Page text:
Information Security News
MacRumors user forums have been breached by hackers who may have acquired cryptographically protected passwords belonging to all 860,000 users, one of the top editors of the news website said Tuesday evening.
"In situations like this, it's best to assume that your MacRumors Forum username, e-mail address and (hashed) password is now known," Editorial Director Arnold Kim wrote in a short advisory. He went on to advise users to change their passwords for their MacRumors accounts and any other website accounts that were protected by the same passcode.
The MacRumors intrusion involved "a moderator account being logged into by the hacker who then was able to escalate their privileges with the goals of stealing user login credentials," Kim said. The company is still investigating how the attacker managed to compromise the privileged account.
Microsoft is retiring two widely used cryptographic technologies that are growing increasingly vulnerable to attacks that seemed unlikely just a decade ago.
The company's software will stop recognizing the validity of digital certificates that use the SHA1 cryptographic algorithm after 2016, officials said on Tuesday. SHA1 is widely used to underpin secure socket layer (SSL) and transport layer security (TLS) certificates that authenticate websites and encrypt traffic passing between their servers and end users. SHA1-based certificates are also used to digitally verify that specific software applications are legitimate and not imposter programs or programs that have been tampered with to include hidden backdoors.
The move comes as hardware improvements and research breakthroughs have made SHA1 and several other cryptographic hashing algorithms more susceptible to so-called collision attacks. Collisions occur when two distinct plaintext "messages" produce an identical hash or "digest." The security of an algorithm rests on it producing unique hashes for each plaintext string or file. The growing ease of producing collisions makes it possible for attackers to create digital forgeries that completely undermine the security of systems that rely on the weak algorithms.
by Tiffany Sale
One Sunday late last month, administrators at Orlando, Florida-based TorGuard were in high spirits. They had just successfully rebuffed the latest in a series of increasingly powerful denial-of-service attacks designed to cripple their virtual private networking service. Despite torrents of junk traffic that reached peaks as high as 15Gbps, the admins had neutralized the offensive by locking down the TorGuard servers and then moving them behind the protective services of anti-DoS service CloudFlare.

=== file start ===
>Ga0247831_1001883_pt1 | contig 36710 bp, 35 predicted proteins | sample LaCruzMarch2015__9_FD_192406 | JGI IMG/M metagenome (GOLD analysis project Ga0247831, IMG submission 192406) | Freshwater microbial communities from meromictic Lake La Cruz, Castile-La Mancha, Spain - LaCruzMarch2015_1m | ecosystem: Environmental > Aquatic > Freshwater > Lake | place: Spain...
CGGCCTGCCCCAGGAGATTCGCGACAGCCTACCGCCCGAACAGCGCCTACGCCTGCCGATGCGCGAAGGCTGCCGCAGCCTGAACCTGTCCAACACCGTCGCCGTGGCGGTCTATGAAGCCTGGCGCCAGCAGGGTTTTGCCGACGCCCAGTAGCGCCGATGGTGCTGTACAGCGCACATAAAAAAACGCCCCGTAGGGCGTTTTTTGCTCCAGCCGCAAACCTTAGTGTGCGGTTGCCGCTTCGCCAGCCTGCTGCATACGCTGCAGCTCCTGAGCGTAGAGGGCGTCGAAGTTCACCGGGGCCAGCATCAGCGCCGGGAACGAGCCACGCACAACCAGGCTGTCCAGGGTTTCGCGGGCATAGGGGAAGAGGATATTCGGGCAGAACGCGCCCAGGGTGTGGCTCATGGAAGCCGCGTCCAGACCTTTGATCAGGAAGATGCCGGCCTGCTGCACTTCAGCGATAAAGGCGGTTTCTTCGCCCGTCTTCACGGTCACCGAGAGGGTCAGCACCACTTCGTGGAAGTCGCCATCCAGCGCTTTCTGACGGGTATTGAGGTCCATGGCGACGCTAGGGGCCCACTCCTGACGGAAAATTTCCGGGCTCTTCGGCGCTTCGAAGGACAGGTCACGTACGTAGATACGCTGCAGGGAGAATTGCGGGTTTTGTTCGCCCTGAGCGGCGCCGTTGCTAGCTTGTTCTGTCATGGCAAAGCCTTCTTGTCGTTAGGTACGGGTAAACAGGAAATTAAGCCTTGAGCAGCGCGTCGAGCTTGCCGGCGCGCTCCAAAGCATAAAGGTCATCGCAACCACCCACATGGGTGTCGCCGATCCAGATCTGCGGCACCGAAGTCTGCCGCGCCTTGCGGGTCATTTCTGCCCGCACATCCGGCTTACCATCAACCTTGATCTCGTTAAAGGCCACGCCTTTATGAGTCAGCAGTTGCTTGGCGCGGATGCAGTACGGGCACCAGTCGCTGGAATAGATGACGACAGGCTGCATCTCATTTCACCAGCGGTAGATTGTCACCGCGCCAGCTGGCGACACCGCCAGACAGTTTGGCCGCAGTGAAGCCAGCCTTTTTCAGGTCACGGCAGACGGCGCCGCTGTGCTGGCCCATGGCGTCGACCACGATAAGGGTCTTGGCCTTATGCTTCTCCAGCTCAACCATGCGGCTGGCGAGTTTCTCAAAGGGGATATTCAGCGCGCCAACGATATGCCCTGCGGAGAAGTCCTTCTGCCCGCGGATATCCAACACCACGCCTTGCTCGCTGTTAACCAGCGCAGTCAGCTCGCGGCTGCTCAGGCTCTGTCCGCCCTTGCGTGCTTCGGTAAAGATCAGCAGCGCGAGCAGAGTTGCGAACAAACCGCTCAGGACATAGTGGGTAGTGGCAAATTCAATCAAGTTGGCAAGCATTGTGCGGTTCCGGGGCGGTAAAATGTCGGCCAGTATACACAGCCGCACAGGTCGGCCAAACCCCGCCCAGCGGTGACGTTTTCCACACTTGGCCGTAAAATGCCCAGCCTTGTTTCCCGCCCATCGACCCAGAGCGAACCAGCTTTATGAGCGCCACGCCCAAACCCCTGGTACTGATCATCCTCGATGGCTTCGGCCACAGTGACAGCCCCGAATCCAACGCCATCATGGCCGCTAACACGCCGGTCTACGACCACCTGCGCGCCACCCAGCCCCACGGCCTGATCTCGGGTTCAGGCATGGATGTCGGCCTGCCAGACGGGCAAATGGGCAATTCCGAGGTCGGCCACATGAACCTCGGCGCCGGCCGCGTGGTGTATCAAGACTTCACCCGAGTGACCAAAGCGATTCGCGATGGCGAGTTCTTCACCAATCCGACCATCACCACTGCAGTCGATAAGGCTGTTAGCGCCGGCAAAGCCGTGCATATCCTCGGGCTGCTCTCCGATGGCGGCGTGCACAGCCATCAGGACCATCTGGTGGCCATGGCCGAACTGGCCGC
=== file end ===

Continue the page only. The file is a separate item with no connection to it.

"This seemed to anger the attackers, however, because on Monday things got a bit more personal," TorGuard administrator Ben Van Pelt told Ars. "Unable to spam, DDoS, hack, or social engineer us, they employed the tactics of the '4chan party van.' Throughout the day our office received multiple unrequested deliveries from local pizza chains, Chinese food, and one large order of sushi. A handful of local electricians and plumbing services were also disappointed to be turned away. To my knowledge no fake calls have been placed to law enforcement yet, however nothing would surprise me at this point."
The two-month-long campaign of harassment and attacks, which Van Pelt suspects was carried out by a competing virtual private networking service, illustrates the lengths some people will go to goad their online adversaries. His experience provides a vivid account of what it’s like to be on the receiving end of a relentless stream of distributed denial-of-service attacks and ultimately what can be done to mitigate them.
by jordan retro 3
Posted by InfoSec News on Nov 12http://ajw.asahi.com/article/behind_news/social_affairs/AJ201311100027
Posted by InfoSec News on Nov 12http://blogsofwar.com/2013/11/11/interview-hacker-opsec-with-the-grugq/
Posted by InfoSec News on Nov 12http://www.ibtimes.co.uk/articles/521246/20131111/international-space-station-infected-malware-russian-astronaut.htm
Posted by InfoSec News on Nov 12http://www.smh.com.au/federal-politics/political-news/asis-website-attacked-by-indonesian-hackers-20131111-2xbuc.html
Posted by InfoSec News on Nov 12http://www.wired.com/threatlevel/2013/11/british-spies-hacked-telecom/